Most Dachshund parents love a good snuggle session with their beloved pup and a couch or special armchair is often a popular place to sit with our dogs.
Although relaxing with your Doxie may be one of your favorite hobbies, it can potentially be harmful to your dog’s back if you consistently let your Dachshund jump from the furniture to the floor.
When you’re sitting with your Dachshund, and get up, their first instinct is to jump down to follow you.
Jumping up onto the furniture can have it’s hazards too. Your Dachshund can miss and fall or not make it all the way up and have to jump many times in a row.
In this article, we’ll discuss how to prevent your Dachshund from jumping on and off furniture in order to preserve their health.
Why is it Bad for a Dachshund to Jump On and Off Furniture?
Dachshunds commonly suffer from Intervertebral Disc Disease, also known as IVDD.
IVDD is the degeneration of a dog’s spinal cord. This results in the discs between the vertebrae in the spinal column begin to harden and becoming prone to rupture.
The effects of IVDD related injuries can range from pain to paralysis in the most severe cases.
IVDD affects Dachshunds most commonly out of all dog breeds. Due to this startling statistic, it’s important to protect your Doxie to the best of your ability.
Jumping can cause a disk rupture in Dachshunds with Intervertebral Disk Disease.
Jumping can often trigger IVDD back injuries in dogs, or cause it to flare up. And this is exactly why it’s bad for a Dachshund to jump on and off furniture.
How to Prevent Your Dachshund From Jumping on Furniture
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Any jump more than 12 inches or so can harm your Dachshund’s back, especially if they don’t successfully make the jump and end up falling as a result.
To prevent such activity, we have a few recommendations.
Purchase a ramp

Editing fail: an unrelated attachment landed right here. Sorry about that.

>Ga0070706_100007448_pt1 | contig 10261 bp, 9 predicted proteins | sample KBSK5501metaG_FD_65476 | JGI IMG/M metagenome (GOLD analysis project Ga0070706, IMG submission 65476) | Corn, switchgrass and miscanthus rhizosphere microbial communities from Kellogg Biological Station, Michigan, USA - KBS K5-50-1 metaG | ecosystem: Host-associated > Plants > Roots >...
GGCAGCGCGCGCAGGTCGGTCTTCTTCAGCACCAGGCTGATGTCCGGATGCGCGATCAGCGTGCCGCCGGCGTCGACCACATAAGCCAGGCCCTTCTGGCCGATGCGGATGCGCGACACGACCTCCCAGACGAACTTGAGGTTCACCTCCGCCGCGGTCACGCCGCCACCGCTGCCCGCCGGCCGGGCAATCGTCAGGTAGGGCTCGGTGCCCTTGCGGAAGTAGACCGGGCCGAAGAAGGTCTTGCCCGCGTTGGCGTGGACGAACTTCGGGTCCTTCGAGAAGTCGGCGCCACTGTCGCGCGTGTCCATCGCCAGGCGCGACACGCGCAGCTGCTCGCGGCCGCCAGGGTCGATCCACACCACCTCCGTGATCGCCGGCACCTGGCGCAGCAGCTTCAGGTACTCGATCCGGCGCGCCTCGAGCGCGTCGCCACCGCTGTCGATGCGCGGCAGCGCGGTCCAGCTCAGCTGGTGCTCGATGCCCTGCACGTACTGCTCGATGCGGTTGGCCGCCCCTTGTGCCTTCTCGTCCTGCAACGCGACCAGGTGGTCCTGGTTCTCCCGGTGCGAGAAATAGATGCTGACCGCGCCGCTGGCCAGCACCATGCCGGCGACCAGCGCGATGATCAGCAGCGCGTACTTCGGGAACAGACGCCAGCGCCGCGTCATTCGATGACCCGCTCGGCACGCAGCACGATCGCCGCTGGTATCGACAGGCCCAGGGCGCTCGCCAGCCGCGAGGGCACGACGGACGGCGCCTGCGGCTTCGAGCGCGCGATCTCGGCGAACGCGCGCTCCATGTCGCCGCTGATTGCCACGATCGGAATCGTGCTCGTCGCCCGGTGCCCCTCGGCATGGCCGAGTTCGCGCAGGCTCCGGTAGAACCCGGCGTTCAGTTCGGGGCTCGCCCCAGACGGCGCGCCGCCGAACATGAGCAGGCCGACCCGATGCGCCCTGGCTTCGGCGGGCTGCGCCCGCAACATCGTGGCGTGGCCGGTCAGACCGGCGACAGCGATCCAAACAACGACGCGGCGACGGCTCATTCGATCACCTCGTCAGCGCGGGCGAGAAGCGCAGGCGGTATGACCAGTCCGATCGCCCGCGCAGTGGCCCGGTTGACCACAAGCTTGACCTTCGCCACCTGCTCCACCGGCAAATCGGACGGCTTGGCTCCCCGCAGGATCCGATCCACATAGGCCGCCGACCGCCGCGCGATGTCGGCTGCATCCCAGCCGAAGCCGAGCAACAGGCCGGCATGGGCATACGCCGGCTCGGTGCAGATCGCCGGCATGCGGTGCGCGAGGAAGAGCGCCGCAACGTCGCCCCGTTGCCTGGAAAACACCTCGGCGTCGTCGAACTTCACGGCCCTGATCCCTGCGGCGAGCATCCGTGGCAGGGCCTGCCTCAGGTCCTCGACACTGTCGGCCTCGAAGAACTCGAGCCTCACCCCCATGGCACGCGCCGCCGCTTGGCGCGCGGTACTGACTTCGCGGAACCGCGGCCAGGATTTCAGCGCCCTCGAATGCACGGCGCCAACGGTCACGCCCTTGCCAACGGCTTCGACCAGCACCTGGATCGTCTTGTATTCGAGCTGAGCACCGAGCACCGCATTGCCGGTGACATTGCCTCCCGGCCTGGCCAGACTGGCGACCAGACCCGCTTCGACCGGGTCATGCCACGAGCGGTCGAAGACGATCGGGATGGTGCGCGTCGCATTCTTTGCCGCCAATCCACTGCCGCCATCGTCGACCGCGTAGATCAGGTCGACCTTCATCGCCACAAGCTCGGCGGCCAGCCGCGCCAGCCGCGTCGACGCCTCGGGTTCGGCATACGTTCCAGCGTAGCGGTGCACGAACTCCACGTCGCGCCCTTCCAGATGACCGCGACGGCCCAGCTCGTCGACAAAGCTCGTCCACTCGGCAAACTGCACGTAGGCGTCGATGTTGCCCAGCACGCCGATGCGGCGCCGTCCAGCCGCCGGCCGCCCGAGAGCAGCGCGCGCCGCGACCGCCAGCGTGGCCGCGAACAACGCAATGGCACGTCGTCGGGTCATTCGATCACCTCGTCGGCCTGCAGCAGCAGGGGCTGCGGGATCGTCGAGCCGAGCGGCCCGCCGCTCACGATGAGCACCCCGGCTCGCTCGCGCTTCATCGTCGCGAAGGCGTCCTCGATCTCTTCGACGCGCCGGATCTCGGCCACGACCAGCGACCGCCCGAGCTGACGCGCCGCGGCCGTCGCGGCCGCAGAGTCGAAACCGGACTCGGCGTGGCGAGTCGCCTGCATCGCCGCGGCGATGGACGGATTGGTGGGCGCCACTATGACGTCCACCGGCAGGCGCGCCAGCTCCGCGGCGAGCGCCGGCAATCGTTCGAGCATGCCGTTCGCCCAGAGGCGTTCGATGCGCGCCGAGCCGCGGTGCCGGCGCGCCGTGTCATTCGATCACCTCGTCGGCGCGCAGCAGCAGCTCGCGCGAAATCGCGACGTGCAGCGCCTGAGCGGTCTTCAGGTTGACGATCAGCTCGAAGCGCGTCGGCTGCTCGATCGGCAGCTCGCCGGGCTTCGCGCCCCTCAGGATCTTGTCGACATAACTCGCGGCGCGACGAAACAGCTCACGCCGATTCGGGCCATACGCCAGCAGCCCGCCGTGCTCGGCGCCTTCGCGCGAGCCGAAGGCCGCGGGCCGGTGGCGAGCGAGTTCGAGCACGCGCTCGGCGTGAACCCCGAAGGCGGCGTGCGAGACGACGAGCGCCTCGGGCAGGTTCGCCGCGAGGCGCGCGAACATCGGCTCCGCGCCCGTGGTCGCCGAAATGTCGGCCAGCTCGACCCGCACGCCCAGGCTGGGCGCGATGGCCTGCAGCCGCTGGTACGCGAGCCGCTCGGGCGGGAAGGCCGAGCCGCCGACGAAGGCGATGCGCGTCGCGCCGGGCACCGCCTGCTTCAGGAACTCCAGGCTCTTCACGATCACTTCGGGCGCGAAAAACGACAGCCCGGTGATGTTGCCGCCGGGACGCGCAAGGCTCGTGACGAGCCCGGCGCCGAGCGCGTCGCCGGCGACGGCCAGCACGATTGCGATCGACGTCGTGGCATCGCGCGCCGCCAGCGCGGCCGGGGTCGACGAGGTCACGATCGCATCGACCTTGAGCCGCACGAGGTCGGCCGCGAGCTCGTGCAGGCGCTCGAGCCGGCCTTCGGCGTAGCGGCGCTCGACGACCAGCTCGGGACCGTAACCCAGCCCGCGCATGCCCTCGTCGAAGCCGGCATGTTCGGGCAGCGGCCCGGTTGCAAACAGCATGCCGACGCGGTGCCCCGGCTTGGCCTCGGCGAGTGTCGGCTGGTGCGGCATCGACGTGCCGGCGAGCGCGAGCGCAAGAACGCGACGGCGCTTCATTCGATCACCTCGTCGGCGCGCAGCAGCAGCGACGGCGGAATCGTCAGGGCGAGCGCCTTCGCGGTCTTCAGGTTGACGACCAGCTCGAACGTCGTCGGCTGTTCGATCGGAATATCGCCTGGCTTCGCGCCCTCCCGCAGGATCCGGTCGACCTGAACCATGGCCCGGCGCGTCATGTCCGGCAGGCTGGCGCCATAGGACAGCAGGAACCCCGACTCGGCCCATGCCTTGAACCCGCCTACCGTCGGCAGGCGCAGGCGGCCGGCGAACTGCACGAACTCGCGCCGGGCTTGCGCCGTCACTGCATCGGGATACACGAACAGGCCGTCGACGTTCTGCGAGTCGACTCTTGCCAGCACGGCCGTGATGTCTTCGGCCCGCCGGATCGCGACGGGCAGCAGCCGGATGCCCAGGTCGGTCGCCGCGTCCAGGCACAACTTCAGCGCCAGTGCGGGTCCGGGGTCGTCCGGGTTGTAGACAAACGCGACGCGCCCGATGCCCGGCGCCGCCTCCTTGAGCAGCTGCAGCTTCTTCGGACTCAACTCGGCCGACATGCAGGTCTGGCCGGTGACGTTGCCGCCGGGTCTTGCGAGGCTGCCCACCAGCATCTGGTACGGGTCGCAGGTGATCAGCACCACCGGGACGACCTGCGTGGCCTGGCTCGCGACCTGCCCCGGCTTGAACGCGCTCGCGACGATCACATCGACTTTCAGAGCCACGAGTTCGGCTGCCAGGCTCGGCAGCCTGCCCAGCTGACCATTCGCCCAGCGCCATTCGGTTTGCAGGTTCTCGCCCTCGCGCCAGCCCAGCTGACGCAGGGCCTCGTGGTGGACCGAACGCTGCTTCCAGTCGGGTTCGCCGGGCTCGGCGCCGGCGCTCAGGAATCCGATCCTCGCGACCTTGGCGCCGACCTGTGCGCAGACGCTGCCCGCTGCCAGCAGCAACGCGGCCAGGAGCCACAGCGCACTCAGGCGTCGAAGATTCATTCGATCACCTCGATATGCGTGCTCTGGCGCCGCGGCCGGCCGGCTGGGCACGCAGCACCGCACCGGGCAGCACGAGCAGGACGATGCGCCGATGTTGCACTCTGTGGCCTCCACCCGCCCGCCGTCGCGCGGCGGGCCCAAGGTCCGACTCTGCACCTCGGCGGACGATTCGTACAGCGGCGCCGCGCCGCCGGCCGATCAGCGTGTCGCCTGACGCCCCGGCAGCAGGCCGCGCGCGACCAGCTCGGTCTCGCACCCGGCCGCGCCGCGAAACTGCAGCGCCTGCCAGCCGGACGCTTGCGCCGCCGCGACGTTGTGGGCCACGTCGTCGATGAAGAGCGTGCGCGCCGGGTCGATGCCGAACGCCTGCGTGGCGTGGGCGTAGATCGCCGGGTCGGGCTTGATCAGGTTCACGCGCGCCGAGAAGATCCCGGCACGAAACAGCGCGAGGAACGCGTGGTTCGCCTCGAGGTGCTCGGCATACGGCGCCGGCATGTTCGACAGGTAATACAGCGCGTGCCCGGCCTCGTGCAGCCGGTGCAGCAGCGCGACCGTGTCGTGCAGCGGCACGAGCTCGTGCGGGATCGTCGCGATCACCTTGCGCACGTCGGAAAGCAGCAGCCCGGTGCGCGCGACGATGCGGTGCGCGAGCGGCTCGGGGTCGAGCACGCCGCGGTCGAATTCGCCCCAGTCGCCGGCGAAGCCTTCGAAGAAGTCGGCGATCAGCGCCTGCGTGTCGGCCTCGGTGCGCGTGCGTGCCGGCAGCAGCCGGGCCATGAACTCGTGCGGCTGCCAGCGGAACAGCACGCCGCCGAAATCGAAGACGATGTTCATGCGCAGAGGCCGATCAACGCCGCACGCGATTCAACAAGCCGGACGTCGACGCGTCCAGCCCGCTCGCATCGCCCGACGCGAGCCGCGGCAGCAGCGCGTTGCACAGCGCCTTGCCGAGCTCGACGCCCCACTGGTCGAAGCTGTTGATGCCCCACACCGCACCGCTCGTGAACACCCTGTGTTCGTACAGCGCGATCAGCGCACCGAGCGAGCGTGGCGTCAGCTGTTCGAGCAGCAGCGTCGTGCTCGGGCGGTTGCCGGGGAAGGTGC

Using a ramp or set of soft stairs for your Dachshund will allow them to easily climb to and from a couch or chair
You can also use a tall ramp to let your Dachshund get in and out of bed without your assistance.
Ramps are an easy way for Dachshunds to get on and off furniture.
We suggest the Snoozer Scalloped Pet Ramp for most furniture.
For a bed up to 37” height, consider the adjustable Doggo Ramp.
The once catch here is that you will have to train your Dachshund to use them. It’s not hard to do with a little bribery (treats) though.
See the section below for tips on teaching your Dachshund to not jump up and down from furniture.
Block off the furniture
To avoid your Dachshund jumping up onto furniture without your help, you can block off the couch or chair with a freestanding gate.
You can even gate off the couch except for the space where your pet stairs or ramp connect to it.
This way your Dachshund has no choice but to use the stairs or ramp to access the furniture.
If you place a dog fence around your furniture, and only leave a space for them to go up and down the stairs, they will have to use them.
Another way to effectively block off the furniture is to place something on the sitting surface so your dog can’t jump up onto it.